The problem arises from the fact that when a company licenses the right to share recorded performances, it is really licensing the rights in at least two different works: the sound recording and the underlying composition. The performance and the thing performed. When a person writes a song, he or she owns a copyright in the composition. If someone makes an authorized recording of a performance of it, then that person owns a copyright in the sound recording. The songwriter owns the copyright in the music; the producer and performing artists own copyright in the sound recording.

In the music world, different agencies manage the licensing of these two kinds of copyrights. SoundExchange manages a lot of the licensing of sound recordings; agencies like ASCAP and BMI handle the licensing of musical compositions. Historically, performing rights organizations like ASCAP and BMI have focused on music. They have not collected royalties on behalf of spoken word creators. Recently, however, new organizations have sprung up to fill this need. One of them is Spoken Giants. The organization reportedly has acquired an impressive roster of clients – Jeff Foxworthy, Lewis Black, Patton Oswald, Tom Segura, the estate of Don Rickles. According to their website, the company represents tens of thousands of works.

Spotify has removed a lot of spoken word content because an impasse has been reached in negotiations over spoken word copyright licensing. The Copyright Royalties Board, pursuant to a consent decree, sets songwriter royalty rates for various kinds of uses of musical compositions, which agencies like ASCAP and BMI use when administering music licenses. Until recently, however, no one has gone to bat for writers of spoken word performances. There are no governmentally established royalty rates for them. They must be privately negotiated. Spotify has pulled many spoken word performances from its offerings because a negotiated agreement has not been reached yet.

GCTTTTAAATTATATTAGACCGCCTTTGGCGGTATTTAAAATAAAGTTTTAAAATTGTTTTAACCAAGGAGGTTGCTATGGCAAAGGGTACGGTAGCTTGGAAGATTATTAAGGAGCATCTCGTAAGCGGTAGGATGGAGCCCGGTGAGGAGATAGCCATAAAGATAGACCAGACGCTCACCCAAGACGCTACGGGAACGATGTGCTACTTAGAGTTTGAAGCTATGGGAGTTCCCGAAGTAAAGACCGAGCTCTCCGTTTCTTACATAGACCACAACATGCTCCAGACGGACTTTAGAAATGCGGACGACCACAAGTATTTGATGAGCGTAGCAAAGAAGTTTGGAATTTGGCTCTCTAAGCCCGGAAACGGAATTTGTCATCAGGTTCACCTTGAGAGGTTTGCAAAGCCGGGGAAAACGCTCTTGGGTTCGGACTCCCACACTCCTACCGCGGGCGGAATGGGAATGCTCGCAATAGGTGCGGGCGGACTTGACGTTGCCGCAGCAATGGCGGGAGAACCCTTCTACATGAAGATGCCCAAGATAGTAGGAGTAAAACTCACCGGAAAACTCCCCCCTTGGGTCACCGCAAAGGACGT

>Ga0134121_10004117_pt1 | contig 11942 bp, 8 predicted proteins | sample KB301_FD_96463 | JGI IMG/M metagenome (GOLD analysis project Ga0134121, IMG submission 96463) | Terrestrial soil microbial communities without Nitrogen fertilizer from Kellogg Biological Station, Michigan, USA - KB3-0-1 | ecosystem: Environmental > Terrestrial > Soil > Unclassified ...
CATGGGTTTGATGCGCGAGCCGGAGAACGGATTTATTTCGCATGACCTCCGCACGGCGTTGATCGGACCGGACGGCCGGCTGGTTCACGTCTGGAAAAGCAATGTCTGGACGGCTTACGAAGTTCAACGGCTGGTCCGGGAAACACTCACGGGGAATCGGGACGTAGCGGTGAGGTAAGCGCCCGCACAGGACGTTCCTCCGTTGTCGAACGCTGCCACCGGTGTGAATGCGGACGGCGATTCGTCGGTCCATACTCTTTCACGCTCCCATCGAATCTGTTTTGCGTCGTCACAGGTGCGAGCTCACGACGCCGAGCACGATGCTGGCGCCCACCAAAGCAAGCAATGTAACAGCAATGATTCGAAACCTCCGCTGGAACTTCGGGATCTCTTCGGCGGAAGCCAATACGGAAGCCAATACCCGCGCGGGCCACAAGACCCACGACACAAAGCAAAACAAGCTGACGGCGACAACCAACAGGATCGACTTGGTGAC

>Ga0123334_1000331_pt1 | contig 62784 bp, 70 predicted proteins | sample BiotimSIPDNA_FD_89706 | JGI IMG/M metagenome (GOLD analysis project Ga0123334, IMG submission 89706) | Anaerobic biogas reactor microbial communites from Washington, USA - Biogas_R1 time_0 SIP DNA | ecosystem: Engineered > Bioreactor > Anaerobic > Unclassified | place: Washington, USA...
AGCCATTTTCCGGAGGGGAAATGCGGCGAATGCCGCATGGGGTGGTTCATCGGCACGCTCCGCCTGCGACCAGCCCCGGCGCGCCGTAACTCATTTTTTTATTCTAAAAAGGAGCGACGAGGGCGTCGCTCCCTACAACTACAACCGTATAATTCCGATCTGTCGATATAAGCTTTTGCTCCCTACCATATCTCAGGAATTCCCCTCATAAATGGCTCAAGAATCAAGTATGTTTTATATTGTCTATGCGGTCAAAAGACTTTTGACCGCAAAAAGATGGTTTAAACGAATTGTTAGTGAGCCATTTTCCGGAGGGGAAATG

Should your dad be shaking in his boots?

The U.S. Copyright Act allows for the recovery of statutory damages even if no actual damage can be proven to have resulted from an infringement. Liability for infringement can exist even if no one profited from it or intended to profit from it. This would seem to make everyone potentially liable for repeating a joke they heard someone else tell. Is it true? Can a person be sued for repeating a joke someone else made up?

Copyright protection for jokes

In theory, it is possible for a joke, or at least a particular telling of it, to be protected by copyright. There are some important limitations on liability, however.

Fixation

First, of course, there can be no infringement if there is no copyright. It must be established that the joke is, in fact, protected by copyright. A copyright in a work does not exist unless and until the work is fixed in a tangible medium. If you hear someone telling a joke that nobody has ever recorded or written down, and the telling of the joke was not recorded, either, then no copyright exists. No copyright, no infringement.

Originality and creativity

Copyrights cannot be acquired by copying someone else’s work. If, for example, Paula, without securing an assignment of the copyright or at least a performance license, repeats a joke she read in a book, and Henny hears and repeats it, Paula should not win if she sues Henny for infringement. The owner of the copyright in the book might have a claim, but Paula would not.

The independent creation doctrine is another obstacle to copyright protection for jokes. If two people independently create the same joke, and neither one copied the other – not even subconsciously – then they each own a copyright and neither one is guilty of infringing the other.